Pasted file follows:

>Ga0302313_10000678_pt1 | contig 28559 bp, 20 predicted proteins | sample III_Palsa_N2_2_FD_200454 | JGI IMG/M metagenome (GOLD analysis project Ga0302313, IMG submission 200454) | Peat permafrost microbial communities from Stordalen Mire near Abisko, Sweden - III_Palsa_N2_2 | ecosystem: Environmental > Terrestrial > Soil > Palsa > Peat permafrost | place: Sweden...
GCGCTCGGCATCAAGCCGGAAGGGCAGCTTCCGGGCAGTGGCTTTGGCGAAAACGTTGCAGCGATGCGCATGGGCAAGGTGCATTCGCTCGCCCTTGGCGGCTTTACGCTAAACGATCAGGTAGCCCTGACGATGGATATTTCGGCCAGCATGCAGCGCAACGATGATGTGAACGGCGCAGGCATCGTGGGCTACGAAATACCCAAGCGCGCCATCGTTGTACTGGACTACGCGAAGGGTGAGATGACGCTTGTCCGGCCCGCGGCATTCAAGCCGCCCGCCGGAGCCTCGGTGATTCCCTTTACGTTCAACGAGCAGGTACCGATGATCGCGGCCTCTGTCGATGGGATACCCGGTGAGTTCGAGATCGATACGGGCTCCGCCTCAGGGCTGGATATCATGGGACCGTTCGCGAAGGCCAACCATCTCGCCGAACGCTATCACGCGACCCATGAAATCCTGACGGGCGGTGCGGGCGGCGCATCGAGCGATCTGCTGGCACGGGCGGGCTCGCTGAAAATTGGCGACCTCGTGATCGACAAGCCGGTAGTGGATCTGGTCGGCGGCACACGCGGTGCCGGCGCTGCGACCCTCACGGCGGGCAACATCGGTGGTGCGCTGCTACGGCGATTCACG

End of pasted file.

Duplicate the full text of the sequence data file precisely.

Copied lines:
>Ga0302313_10000678_pt1 | contig 28559 bp, 20 predicted proteins | sample III_Palsa_N2_2_FD_200454 | JGI IMG/M metagenome (GOLD analysis project Ga0302313, IMG submission 200454) | Peat permafrost microbial communities from Stordalen Mire near Abisko, Sweden - III_Palsa_N2_2 | ecosystem: Environmental > Terrestrial > Soil > Palsa > Peat permafrost | place: Sweden...
GCGCTCGGCATCAAGCCGGAAGGGCAGCTTCCGGGCAGTGGCTTTGGCGAAAACGTTGCAGCGATGCGCATGGGCAAGGTGCATTCGCTCGCCCTTGGCGGCTTTACGCTAAACGATCAGGTAGCCCTGACGATGGATATTTCGGCCAGCATGCAGCGCAACGATGATGTGAACGGCGCAGGCATCGTGGGCTACGAAATACCCAAGCGCGCCATCGTTGTACTGGACTACGCGAAGGGTGAGATGACGCTTGTCCGGCCCGCGGCATTCAAGCCGCCCGCCGGAGCCTCGGTGATTCCCTTTACGTTCAACGAGCAGGTACCGATGATCGCGGCCTCTGTCGATGGGATACCCGGTGAGTTCGAGATCGATACGGGCTCCGCCTCAGGGCTGGATATCATGGGACCGTTCGCGAAGGCCAACCATCTCGCCGAACGCTATCACGCGACCCATGAAATCCTGACGGGCGGTGCGGGCGGCGCATCGAGCGATCTGCTGGCACGGGCGGGCTCGCTGAAAATTGGCGACCTCGTGATCGACAAGCCGGTAGTGGATCTGGTCGGCGGCACACGCGGTGCCGGCGCTGCGACCCTCACGGCGGGCAACATCGGTGGTGCGCTGCTACGGCGATTCACG